Subrahmanyan Chandrasekhar was born on 19 October 1910. Today is his 111th birth anniversary. He was an Indian-American astrophysicist who spent his professional life in the United States. He received the Noble Prize for Physics in 1983 along with William A. Fowler for “theoretical studies of the physical processes of importance to the structure and evolution of the stars“. His mathematical treatment of stellar evolution resulted in many of the current theoretical models of the later evolutionary stages of massive stars and black holes. The Chandrasekhar limit is named after him.
Chandrasekhar was born on 19 October 1910 in Lahore, Punjab in British India. This area is now present in Pakistan. He was born in a Tamil Brahmin family. The name of his mother was Sita Balakrishnan (1891–1931). His father was Chandrasekhara Subrahmanya Ayyar (1885–1960) who was a Deputy Auditor General of the Northwestern Railways in Lahore when Chandrasekhar was born. He had two elder sisters, Rajalakshmi and Balaparvathi, three younger brothers, Vishwanathan, Balakrishnan, and Ramanathan. Along with them, he had four younger sisters, Sarada, Vidya, Savitri, and Sundari. His paternal uncle was the Indian physicist and Nobel laureate Chandrasekhara Venkata Raman. His mother was a staunch devotee of intellectual pursuits. She had translated Henrik Ibsen’s “A Doll House”. Credit goes to her for arousing Chandra’s intellectual curiosity at an early age. The family moved from Lahore to Allahabad in 1916. They finally settled down in Madras in 1918.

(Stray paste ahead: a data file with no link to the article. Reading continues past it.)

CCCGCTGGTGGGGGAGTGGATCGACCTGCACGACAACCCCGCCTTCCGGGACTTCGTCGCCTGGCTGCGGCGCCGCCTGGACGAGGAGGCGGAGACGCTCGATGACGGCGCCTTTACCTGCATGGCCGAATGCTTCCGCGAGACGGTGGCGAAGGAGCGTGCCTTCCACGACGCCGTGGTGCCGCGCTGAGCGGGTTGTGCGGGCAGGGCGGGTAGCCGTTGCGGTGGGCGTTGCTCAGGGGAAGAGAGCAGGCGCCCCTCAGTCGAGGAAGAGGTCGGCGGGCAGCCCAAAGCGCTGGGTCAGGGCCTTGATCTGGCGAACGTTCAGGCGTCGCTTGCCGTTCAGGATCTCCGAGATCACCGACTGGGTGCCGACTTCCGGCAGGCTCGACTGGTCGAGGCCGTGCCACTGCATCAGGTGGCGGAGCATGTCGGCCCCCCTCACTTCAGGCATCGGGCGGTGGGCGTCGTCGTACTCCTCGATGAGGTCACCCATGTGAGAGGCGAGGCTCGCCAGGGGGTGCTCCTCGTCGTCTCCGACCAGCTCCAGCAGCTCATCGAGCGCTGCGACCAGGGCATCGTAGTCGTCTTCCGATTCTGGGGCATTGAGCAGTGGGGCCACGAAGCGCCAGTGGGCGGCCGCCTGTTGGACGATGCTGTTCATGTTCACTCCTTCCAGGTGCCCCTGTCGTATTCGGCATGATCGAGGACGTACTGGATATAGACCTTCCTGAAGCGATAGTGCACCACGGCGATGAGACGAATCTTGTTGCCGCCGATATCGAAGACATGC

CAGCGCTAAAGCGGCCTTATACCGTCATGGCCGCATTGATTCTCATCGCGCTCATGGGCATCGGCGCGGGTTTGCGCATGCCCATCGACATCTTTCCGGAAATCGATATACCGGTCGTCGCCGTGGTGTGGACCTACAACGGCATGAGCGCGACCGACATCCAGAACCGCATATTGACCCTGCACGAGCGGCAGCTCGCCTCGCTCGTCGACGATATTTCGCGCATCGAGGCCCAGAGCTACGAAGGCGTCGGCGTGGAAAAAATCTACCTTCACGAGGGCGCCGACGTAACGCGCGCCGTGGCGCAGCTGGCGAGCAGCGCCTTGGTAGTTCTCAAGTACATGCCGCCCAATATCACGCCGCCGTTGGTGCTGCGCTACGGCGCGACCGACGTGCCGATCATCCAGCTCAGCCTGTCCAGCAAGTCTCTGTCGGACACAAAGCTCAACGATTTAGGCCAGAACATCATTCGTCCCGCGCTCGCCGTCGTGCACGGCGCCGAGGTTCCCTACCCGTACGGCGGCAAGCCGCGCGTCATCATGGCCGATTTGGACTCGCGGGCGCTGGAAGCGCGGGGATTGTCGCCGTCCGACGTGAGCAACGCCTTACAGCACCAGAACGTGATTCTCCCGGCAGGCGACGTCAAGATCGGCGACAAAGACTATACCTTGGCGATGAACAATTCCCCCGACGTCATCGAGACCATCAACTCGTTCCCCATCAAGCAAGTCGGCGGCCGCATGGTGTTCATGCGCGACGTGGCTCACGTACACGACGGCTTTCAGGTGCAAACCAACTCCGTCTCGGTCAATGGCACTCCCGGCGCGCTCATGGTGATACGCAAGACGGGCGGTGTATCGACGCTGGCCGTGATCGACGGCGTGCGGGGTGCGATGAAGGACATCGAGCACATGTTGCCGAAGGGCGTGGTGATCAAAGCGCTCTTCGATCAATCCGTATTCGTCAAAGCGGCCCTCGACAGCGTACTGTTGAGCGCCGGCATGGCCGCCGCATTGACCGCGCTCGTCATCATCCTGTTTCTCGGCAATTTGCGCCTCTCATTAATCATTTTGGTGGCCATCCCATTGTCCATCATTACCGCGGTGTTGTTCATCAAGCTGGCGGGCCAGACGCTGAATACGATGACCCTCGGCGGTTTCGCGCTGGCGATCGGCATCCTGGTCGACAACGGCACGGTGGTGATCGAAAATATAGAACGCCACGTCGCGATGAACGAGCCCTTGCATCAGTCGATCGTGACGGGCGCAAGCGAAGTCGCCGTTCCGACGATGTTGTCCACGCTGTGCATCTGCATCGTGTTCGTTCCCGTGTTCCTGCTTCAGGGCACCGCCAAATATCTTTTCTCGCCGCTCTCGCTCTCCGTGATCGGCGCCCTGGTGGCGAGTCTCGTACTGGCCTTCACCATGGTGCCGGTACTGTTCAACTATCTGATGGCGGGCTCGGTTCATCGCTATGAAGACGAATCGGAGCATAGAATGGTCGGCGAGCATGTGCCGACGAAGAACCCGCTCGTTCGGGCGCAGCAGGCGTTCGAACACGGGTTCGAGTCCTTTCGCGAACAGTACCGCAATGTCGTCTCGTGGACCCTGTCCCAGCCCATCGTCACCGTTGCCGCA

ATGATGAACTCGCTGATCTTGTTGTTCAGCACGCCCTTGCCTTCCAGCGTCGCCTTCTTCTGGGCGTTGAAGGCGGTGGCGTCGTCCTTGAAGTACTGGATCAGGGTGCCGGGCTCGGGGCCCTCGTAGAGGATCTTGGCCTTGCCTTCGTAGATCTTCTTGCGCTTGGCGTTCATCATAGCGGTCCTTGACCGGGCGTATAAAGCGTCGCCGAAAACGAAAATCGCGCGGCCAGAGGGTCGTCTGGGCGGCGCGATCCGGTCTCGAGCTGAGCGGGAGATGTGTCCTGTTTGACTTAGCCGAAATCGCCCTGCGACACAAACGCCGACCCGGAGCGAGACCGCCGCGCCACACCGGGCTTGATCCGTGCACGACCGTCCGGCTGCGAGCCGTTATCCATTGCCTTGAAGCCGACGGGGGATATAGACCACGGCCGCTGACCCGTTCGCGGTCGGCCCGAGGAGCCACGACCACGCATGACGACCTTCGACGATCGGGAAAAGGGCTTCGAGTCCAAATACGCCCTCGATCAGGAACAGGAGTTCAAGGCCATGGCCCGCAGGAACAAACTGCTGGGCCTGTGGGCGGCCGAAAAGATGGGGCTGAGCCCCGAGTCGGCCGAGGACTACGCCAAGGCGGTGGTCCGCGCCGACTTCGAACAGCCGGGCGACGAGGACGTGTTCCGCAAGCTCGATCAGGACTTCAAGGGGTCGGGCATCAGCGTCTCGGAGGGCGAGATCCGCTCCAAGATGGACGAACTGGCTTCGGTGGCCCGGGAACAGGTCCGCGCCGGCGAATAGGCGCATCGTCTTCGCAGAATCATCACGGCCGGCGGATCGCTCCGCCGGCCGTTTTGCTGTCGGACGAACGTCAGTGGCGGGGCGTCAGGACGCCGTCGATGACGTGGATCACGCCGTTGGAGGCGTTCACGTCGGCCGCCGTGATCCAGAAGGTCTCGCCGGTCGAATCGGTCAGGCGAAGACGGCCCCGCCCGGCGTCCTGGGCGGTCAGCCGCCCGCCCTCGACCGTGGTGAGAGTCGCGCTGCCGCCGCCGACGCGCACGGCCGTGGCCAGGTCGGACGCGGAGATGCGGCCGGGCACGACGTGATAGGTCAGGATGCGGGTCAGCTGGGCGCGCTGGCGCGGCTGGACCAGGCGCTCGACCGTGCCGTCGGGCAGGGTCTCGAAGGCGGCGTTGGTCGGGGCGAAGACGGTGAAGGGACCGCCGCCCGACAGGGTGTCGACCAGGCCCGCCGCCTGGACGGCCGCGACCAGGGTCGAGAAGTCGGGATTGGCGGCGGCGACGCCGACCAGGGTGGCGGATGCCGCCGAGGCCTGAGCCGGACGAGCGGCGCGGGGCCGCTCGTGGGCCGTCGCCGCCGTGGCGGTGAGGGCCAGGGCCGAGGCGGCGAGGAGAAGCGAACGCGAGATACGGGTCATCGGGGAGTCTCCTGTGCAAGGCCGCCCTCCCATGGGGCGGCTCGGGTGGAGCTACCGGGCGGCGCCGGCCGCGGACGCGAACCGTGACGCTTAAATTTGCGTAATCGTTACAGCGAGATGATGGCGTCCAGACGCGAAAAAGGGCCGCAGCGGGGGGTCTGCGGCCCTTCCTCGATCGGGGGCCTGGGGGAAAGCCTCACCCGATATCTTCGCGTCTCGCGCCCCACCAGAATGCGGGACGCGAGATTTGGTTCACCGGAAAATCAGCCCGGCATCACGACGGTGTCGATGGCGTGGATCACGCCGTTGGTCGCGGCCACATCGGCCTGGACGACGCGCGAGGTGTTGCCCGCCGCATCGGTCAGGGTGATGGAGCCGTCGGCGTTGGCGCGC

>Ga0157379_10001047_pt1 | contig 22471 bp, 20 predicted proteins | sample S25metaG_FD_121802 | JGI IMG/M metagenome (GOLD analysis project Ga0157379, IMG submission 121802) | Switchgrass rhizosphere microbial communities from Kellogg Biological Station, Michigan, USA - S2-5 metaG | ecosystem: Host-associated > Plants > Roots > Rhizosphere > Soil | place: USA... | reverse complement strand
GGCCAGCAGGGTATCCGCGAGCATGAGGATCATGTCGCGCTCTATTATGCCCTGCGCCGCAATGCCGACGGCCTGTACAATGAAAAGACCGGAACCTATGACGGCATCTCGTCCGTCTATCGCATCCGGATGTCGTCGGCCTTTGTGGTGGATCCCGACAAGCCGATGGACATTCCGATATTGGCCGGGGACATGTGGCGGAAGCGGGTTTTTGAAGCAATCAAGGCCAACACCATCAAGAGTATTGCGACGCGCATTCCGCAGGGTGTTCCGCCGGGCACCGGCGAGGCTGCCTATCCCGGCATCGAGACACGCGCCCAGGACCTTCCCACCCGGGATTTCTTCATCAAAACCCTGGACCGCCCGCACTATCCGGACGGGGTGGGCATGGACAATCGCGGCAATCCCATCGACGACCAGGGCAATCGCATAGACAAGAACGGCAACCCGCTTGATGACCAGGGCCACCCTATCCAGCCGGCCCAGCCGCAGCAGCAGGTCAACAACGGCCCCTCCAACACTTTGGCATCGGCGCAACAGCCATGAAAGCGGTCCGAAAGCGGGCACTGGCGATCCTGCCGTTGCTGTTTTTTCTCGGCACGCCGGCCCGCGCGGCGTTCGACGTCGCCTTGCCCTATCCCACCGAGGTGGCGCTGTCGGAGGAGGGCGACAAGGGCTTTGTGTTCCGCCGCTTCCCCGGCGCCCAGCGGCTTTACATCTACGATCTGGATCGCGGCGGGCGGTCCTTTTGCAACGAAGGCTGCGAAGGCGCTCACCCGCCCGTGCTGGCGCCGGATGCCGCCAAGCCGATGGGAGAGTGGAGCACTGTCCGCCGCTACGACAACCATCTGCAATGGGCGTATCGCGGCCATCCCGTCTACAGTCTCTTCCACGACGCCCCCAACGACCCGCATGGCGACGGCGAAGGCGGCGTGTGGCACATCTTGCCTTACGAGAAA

Subrahmanyan Chandrasekhar was one of the giants of modern astronomy and astrophysics in the 20th Century. Chandra proved that there was an upper limit to the mass of a white dwarf. People know this limit as the Chandra limit. It showed that stars more massive than the Sun would explode or form black holes as they died. Chandra also developed theories on star atmospheres, black holes, and the illumination of the sunlit sky, star mass, and star structures. Chandrasekhar marked the destiny of stars. In 1930, other than him, all the scientists believed that every star would eventually burn out to become a white dwarf. But Chandrasekhar was adamant and not ready to accept it. He went ahead and predicted a number, precisely 1.4, and said that white dwarfs were only formed when stars have a mass less than or equal to 1.4 times the mass of our sun.
Chandrasekhar discovered this on his sail to the UK. One would think that the scientists immediately praised him for this and accepted him among them. But nothing as such happened. Famous physicists including Arthur Eddington criticized his ideas. There was another problem. Even the scientists who regarded his findings did not admit it publicly. However, computer simulations and technological advancements later proved this theory right. After that he was honored by naming the number after him, that is, the Chandrasekhar limit. This limit was later on used to gather more information on supernovas, black holes, and neutron stars and still serve as a building stone in the field.
But as seen later, the contributions of Subrahmanyan Chandrasekhar do not end here. He worked in many different fields of physics which ranged from evolutionary stages of massive black holes to hydrodynamics. He also published ten books on different topics in Astrophysics and worked as the editor of The Astrophysical Journal for almost two decades. His magical hands had touched a good number of topics so that Nasa’s x-ray observatory is named Chandra X-ray observatory after him. Chandrasekhar was not only a good astrophysicist but also an elite and humble teacher. As a teacher, he guided about fifty Ph.D. students. On his birthday, it is likely that we remember this Indian American Astrophysicist who crossed the seas only to bring India a Nobel prize.